Some companies receive huge numbers of applications for their apprenticeship schemes, so how can you make sure your applications stand out from the crowd? Well, to start with, you can take note of these dos and don’ts…
Application dos and don'ts
1. Do showcase your creativity if you are applying for a creative apprenticeship (e.g. design, website design, PR or advertising). Why not set up a website to show examples of your work? Or attach case studies to your CV? You could even make an online CV. If you’re applying for an online marketing-related apprenticeship, you could even create a Facebook CV!
2. Don’t send in a lurid, WordArt-heavy CV with an accompanying “comedy” meme for an accountancy, finance, or business administration apprenticeship. When in doubt, keep your apprenticeship applications traditional and conservative.
3. Do research, research and research. Find out as much as you can about the apprenticeship and the employer and use your research in your application. An appreciation of the company and what the apprenticeship involves will really help your application stand head and shoulders above the rest. If you're applying for a company advertised on AllAboutSchoolLeavers, you could check out their profile as a starting point.
4. Don’t turn up to the company’s office with their logo tattooed on your arm to show your “dedication”. Ok, you probably won’t do that, but you get the picture. We’re all for enthusiasm and interest, but don’t go into crazy territory.
5. Do use social media in your apprenticeship job hunt. Build up a social network of contacts in the industry you’re interested in and let people know that you are looking for an apprenticeship. It’s definitely worth following companies that you want to work for (some even have dedicated Facebook and Twitter feeds for their apprenticeship schemes) to help you find out more about them. You’ll also be the first to know about new opportunities.
6. Don’t have that infamous photo of you passed out in a rabbit fancy dress costume as your Facebook profile picture, badmouth people on Twitter or send intrusive messages on LinkedIn. Carefully manage your online presence to ensure recruiters can’t see things that will put them off offering you an apprenticeship. You don’t want to stand out for the wrong reasons.
7. Do get involved in the industry that you want to work in. You can do this by attending events, regularly reading industry news or through other extracurricular activities. Try and get work experience or ask anyone you know in the industry if you can shadow them for a few days to find out more about what they do.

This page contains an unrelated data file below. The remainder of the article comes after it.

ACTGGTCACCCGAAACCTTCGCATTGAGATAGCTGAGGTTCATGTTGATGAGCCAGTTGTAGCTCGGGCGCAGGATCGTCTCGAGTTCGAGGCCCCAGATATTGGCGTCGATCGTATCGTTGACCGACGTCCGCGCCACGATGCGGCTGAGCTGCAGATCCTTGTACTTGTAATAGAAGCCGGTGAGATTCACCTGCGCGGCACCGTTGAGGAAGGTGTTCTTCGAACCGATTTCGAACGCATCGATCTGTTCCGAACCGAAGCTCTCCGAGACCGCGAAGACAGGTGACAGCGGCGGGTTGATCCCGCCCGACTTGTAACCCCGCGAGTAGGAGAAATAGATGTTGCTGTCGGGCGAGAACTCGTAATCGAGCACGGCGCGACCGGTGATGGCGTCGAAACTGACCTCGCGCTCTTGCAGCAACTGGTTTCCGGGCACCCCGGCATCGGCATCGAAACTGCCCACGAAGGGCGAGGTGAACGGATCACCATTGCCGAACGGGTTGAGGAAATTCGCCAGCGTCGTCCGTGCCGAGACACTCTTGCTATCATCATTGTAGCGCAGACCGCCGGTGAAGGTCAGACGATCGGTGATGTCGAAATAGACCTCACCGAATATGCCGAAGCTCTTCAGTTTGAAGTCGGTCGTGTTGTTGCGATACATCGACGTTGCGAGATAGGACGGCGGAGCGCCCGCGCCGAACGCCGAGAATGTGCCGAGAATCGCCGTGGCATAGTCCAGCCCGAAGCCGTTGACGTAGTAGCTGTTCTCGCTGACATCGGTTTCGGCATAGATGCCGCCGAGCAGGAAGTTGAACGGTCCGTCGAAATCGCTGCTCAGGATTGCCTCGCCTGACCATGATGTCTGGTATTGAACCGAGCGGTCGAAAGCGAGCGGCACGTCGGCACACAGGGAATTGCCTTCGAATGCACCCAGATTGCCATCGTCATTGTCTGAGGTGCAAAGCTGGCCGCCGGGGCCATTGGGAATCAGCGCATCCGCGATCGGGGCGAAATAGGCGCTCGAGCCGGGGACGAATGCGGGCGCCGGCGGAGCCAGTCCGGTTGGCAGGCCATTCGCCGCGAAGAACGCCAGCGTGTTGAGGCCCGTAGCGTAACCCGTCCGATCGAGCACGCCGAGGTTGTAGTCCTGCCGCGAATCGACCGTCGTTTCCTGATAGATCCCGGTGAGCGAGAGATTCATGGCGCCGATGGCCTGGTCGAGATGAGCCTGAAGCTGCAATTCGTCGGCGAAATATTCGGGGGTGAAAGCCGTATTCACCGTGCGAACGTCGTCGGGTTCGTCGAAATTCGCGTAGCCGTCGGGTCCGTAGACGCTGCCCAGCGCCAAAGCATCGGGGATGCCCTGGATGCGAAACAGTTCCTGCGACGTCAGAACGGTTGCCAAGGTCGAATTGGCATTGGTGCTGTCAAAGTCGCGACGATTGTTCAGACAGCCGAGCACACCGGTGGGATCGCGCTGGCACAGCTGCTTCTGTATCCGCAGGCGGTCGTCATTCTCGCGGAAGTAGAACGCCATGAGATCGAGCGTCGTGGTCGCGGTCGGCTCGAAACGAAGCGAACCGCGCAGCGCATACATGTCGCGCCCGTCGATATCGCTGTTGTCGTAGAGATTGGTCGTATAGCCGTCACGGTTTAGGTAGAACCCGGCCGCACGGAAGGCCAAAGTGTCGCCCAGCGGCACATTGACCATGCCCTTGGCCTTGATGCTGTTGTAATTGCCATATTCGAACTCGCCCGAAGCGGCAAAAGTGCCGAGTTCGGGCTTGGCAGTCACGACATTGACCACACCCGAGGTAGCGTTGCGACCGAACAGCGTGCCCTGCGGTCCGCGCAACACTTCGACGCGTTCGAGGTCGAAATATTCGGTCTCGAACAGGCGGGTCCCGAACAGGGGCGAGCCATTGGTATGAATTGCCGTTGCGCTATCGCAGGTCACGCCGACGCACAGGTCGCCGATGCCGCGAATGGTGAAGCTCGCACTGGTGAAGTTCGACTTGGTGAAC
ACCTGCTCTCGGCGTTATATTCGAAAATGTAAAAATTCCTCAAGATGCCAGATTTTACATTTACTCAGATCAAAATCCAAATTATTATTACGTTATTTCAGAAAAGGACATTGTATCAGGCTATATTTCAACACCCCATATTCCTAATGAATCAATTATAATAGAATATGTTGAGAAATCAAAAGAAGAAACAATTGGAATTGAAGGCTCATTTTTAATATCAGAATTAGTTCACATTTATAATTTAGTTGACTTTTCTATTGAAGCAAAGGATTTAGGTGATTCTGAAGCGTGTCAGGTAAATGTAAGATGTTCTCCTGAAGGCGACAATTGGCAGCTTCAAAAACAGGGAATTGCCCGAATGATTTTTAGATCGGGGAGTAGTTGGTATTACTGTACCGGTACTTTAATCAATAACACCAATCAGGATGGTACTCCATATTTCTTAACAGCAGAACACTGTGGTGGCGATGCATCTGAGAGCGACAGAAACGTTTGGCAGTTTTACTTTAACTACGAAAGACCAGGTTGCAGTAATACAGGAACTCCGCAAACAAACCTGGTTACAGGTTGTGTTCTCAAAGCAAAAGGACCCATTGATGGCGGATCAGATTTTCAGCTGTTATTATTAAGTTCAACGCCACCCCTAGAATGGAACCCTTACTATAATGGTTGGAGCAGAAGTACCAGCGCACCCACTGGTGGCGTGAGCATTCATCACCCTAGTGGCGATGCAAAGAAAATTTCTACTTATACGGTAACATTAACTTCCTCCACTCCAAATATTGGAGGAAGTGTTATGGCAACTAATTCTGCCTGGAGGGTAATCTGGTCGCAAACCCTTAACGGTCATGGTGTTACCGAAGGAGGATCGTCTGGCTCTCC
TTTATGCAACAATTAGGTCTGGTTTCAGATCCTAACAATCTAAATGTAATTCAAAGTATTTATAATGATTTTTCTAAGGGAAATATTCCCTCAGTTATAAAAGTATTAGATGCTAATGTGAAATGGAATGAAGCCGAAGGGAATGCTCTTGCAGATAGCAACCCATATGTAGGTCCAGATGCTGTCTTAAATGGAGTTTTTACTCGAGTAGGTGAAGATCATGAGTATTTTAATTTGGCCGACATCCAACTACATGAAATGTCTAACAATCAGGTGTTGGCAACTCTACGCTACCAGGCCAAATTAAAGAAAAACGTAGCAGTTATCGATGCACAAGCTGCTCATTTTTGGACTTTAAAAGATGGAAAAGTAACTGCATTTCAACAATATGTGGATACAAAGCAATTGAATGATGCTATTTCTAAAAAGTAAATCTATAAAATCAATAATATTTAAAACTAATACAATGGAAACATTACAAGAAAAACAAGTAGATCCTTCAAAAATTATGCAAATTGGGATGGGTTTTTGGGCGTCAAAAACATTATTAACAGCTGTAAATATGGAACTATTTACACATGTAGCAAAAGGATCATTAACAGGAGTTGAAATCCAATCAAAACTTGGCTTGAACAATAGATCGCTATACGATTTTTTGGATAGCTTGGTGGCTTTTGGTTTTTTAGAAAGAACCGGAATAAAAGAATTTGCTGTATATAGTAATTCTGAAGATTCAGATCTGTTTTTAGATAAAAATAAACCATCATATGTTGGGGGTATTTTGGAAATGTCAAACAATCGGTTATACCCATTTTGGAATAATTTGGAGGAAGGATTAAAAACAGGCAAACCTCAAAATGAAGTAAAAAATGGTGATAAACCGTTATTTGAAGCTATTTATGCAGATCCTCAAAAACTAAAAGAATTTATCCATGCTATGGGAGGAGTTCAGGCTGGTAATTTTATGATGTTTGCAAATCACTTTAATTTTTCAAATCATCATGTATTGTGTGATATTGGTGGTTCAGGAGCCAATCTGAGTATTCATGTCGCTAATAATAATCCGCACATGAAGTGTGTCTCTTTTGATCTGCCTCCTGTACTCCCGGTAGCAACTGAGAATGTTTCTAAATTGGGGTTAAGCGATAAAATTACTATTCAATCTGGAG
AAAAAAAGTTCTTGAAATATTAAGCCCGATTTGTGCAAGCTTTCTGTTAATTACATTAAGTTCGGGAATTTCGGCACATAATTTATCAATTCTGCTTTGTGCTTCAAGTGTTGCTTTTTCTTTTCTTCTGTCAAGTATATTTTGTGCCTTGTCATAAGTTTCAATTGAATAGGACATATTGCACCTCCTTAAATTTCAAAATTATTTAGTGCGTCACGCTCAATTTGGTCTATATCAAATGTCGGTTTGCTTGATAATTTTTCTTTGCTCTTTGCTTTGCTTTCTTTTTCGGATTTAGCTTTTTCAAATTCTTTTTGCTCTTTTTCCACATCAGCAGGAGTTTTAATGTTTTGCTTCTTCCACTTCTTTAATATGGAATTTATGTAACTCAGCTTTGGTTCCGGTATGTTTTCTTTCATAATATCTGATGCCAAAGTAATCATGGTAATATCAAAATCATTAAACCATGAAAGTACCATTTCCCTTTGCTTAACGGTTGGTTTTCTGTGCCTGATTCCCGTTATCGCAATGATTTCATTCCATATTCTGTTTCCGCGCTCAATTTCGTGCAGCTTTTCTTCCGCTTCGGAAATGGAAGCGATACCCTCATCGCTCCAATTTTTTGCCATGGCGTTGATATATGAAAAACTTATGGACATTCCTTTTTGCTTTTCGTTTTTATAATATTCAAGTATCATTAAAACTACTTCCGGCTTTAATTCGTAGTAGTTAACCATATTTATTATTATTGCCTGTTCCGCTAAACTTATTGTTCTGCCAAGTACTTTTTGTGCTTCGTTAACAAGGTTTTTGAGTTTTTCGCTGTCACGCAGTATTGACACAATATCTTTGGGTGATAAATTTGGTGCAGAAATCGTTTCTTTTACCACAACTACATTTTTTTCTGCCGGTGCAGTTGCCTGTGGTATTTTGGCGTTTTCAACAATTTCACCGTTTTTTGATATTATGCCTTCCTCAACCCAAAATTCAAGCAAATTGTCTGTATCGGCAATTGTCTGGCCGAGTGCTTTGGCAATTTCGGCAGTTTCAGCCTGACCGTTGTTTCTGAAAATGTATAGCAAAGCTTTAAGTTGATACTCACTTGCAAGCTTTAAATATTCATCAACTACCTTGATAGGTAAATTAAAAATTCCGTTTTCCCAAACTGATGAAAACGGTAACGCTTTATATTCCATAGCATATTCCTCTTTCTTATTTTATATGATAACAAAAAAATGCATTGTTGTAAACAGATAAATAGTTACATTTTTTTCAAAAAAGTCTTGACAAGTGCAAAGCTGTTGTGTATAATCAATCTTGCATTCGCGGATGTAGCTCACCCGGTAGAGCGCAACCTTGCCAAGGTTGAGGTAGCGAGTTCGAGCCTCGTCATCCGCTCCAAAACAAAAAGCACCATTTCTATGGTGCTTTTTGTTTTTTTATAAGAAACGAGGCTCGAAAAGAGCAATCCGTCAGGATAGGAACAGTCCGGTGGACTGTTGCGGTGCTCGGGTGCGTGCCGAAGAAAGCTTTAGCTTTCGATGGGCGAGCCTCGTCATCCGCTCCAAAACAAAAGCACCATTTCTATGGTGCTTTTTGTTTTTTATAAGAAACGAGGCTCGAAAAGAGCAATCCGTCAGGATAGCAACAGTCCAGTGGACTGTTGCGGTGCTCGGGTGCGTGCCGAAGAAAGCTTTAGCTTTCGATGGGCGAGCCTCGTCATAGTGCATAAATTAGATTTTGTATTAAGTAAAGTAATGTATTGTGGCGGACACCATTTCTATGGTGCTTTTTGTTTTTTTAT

8. Don’t apply for anything and everything that is going. Sending out the same generic application for every apprenticeship won’t get you very far. Make sure your cover letter and CV are individually tailored to each scheme you apply for.
9. Do hone your writing style. You don’t need to produce flowery phrases or write the next Booker Prize winning novel, but being able to produce good clear writing for your cover letter or application form will really help. If you struggle with your writing, you might want to get some extra help at school or take a look at gov.uk's advice for pointers on how to improve your writing. Practice makes perfect: the more cover letters and application forms you write, the better you’ll get.
10. Don’t send in a mistake strewn application form or cover letter. Always check it thoroughly for errors, such as spelling mistakes, grammatical errors or sentences that don’t make sense. Sloppy writing will make you stick out like a sore thumb for all the wrong reasons. Use a spellchecker, read it aloud, get someone else to read through it - do anything you can to weed out any errors!
11.Do spend some time on your application and avoid copying and pasting huge chunks of text from other applications. An application written specifically for the apprenticeship role will really stand out amongst the hordes of generic applications.
12. Don’t leave your apprenticeship application to the last minute. Places on the big apprenticeship schemes fill up quickly, so you’ll want to apply early to be in with a shot. Last minute, slapdash applications won’t impress.
Apprenticeship applications: read more
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